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An Open Letter Re: Chesterfield's General Distress

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Dear Chesterfield County,

We all realize the county is suffering from an economic recession, perhaps disproportionately so from the aftershocks of the subprime mortgage meltdown, what with gobs of unsold subdivision plots and people buried under $350,000 pressboard-and-glue McMansions.

But is the entire county truly suffering from significant poverty and unemployment? Is all of Chesterfield under siege from home foreclosures? Your political leadership obviously thinks so. Recount the resolution passed Dec. 2: “The Board has determined that the entire County is in an area having significant poverty, unemployment, rate of home foreclosures and/or general distress.”

Sure, it's just a formality. You needed to declare as much in order to qualify for President Obama's much-touted Recovery Zone federal stimulus program, for which localities can float bonds to rebuild poverty-stricken communities and receive stimulus checks to cover a portion of the interest — as much as 45 percent.

Richmond did this too. But the city actually suffers from significant poverty (thanks in part to your refusal to share in the responsibility to provide public housing to those who are unemployed and living in “general distress”). Overall, the city had an unemployment rate of 9.9 percent in 2009, according to the Virginia Unemployment Commission. There are sections of the city where nearly 80 percent of the population lives in poverty. In Chesterfield, the unemployment rate for the year checked in at 6.8 percent, about the state average.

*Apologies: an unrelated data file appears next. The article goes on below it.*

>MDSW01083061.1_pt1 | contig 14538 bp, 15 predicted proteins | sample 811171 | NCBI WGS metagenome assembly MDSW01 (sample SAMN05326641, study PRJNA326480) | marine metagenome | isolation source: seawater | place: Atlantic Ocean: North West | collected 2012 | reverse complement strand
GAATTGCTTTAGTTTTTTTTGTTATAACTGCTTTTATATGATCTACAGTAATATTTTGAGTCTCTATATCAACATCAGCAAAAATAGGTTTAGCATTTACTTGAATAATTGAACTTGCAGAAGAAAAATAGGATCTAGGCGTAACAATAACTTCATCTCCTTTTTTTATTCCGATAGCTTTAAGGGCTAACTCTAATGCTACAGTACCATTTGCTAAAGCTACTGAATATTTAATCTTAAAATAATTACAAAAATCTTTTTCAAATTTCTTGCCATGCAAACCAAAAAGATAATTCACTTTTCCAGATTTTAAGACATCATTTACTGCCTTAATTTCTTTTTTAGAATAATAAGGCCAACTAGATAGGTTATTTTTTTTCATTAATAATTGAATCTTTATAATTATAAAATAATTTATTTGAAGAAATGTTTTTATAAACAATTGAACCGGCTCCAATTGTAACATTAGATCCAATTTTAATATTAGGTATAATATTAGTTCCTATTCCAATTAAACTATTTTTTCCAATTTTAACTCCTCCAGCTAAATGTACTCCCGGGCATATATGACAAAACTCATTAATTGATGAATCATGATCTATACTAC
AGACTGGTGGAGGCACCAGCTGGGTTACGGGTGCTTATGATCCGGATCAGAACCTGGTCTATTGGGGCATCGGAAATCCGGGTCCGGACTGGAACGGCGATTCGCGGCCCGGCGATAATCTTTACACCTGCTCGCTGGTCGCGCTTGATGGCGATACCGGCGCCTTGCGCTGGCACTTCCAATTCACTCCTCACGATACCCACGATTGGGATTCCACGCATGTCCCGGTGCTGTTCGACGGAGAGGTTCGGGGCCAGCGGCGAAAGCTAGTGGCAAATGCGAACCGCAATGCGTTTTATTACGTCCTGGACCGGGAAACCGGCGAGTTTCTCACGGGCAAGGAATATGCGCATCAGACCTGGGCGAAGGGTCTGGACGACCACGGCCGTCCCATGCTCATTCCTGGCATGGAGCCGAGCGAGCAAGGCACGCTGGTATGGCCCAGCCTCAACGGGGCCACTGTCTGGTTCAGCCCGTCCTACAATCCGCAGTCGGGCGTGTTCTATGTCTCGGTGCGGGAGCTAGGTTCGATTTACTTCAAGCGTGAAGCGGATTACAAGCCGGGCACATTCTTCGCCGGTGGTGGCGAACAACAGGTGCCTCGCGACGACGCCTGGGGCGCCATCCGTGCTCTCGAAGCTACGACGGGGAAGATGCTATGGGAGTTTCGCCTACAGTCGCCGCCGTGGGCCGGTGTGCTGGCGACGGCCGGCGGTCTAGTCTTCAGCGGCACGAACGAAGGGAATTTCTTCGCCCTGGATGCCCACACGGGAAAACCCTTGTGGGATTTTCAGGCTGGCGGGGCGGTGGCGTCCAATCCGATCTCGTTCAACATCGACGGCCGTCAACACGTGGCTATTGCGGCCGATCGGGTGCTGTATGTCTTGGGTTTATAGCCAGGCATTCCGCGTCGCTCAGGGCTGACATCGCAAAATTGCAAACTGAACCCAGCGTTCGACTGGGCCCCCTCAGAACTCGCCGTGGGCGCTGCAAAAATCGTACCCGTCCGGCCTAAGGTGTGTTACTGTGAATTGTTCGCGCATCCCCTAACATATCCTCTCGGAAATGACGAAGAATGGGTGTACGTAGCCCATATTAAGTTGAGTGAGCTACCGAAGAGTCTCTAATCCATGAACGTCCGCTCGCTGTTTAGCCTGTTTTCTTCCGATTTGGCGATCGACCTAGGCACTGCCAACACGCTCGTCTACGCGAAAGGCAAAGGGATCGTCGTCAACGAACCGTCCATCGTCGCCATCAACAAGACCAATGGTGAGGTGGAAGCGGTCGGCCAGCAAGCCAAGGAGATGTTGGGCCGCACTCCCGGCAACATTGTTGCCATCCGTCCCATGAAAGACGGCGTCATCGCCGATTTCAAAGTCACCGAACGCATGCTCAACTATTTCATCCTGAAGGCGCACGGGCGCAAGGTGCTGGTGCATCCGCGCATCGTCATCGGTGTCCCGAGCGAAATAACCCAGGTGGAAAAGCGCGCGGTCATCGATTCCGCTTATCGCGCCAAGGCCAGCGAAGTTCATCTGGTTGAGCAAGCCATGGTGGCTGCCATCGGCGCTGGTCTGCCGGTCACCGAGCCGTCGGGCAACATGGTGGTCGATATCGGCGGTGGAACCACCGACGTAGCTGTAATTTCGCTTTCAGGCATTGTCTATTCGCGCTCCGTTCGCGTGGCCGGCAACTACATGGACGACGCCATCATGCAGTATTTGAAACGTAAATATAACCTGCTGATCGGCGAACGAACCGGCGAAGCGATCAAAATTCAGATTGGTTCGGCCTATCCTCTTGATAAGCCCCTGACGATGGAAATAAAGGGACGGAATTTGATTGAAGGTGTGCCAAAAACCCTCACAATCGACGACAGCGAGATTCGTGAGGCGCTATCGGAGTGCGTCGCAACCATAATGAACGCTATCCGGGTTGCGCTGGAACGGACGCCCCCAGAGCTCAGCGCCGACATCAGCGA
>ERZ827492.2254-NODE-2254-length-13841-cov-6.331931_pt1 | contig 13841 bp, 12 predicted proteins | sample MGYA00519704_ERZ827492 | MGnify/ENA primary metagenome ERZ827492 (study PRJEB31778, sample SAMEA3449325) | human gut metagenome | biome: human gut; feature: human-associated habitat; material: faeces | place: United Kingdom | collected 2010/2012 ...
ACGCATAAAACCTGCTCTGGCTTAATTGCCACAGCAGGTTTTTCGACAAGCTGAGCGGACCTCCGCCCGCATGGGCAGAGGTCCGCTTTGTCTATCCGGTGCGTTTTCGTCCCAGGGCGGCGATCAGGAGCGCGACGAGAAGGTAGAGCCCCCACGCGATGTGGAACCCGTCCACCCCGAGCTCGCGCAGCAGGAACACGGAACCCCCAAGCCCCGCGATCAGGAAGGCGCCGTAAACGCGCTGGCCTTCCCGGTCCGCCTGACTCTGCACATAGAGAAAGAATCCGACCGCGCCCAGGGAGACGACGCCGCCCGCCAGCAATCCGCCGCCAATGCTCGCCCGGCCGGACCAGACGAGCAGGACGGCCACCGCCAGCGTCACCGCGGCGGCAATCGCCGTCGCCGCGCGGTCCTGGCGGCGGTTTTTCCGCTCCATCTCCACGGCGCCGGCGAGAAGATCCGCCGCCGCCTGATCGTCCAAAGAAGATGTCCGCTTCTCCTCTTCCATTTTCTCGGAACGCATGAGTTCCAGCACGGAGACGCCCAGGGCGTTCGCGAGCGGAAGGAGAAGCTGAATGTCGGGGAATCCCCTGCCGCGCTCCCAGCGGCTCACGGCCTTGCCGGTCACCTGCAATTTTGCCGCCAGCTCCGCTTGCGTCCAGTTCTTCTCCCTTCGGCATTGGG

Henrico County, which registered 7 percent unemployment in 2009, designated only a couple of communities as recovery zones — the areas around Lakeside, Monument Avenue (OK, perhaps a stretch) and Highland Springs.

Chesterfield may have its pockets of low-income residents, and even those living below the poverty line (think of Jeff Davis Highway), but the county's economic development team certainly doesn't ascribe to the notion that the entire county is suffering from “significant poverty.”

It certainly isn't how the Chesterfield Economic Development Department describes the county on its Web site, which boasts that “Business Starts Here.” It describes the county as “a thriving, affluent, suburban community located in the Richmond, Virginia metropolitan area. Chesterfield is recognized for its prime mid-Atlantic location and a robust economy.”

Especially if you're in a recovery zone.

— Scott Bass

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